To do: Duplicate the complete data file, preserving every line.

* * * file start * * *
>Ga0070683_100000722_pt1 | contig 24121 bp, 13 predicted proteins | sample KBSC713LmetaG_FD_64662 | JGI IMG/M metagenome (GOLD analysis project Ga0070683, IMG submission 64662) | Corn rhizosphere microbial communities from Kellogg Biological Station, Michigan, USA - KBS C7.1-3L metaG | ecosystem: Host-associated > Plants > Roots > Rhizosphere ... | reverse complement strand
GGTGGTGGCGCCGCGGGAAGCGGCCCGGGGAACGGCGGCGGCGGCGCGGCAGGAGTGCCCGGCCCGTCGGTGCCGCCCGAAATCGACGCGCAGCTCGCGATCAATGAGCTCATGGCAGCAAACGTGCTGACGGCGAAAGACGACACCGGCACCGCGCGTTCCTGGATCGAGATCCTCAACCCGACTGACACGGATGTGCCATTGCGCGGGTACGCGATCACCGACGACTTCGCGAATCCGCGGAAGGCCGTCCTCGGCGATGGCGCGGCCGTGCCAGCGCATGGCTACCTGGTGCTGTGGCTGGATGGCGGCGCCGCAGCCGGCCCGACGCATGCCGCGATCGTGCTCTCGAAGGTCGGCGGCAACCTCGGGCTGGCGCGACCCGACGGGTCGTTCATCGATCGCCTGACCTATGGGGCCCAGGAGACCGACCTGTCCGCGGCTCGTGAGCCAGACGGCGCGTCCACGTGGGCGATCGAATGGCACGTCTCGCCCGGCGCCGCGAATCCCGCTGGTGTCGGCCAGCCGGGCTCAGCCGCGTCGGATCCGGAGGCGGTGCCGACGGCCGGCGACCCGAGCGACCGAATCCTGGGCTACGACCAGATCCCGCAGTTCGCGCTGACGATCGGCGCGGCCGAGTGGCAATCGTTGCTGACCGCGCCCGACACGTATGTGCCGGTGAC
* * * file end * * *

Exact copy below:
>Ga0070683_100000722_pt1 | contig 24121 bp, 13 predicted proteins | sample KBSC713LmetaG_FD_64662 | JGI IMG/M metagenome (GOLD analysis project Ga0070683, IMG submission 64662) | Corn rhizosphere microbial communities from Kellogg Biological Station, Michigan, USA - KBS C7.1-3L metaG | ecosystem: Host-associated > Plants > Roots > Rhizosphere ... | reverse complement strand
GGTGGTGGCGCCGCGGGAAGCGGCCCGGGGAACGGCGGCGGCGGCGCGGCAGGAGTGCCCGGCCCGTCGGTGCCGCCCGAAATCGACGCGCAGCTCGCGATCAATGAGCTCATGGCAGCAAACGTGCTGACGGCGAAAGACGACACCGGCACCGCGCGTTCCTGGATCGAGATCCTCAACCCGACTGACACGGATGTGCCATTGCGCGGGTACGCGATCACCGACGACTTCGCGAATCCGCGGAAGGCCGTCCTCGGCGATGGCGCGGCCGTGCCAGCGCATGGCTACCTGGTGCTGTGGCTGGATGGCGGCGCCGCAGCCGGCCCGACGCATGCCGCGATCGTGCTCTCGAAGGTCGGCGGCAACCTCGGGCTGGCGCGACCCGACGGGTCGTTCATCGATCGCCTGACCTATGGGGCCCAGGAGACCGACCTGTCCGCGGCTCGTGAGCCAGACGGCGCGTCCACGTGGGCGATCGAATGGCACGTCTCGCCCGGCGCCGCGAATCCCGCTGGTGTCGGCCAGCCGGGCTCAGCCGCGTCGGATCCGGAGGCGGTGCCGACGGCCGGCGACCCGAGCGACCGAATCCTGGGCTACGACCAGATCCCGCAGTTCGCGCTGACGATCGGCGCGGCCGAGTGGCAATCGTTGCTGACCGCGCCCGACACGTATGTGCCGGTGAC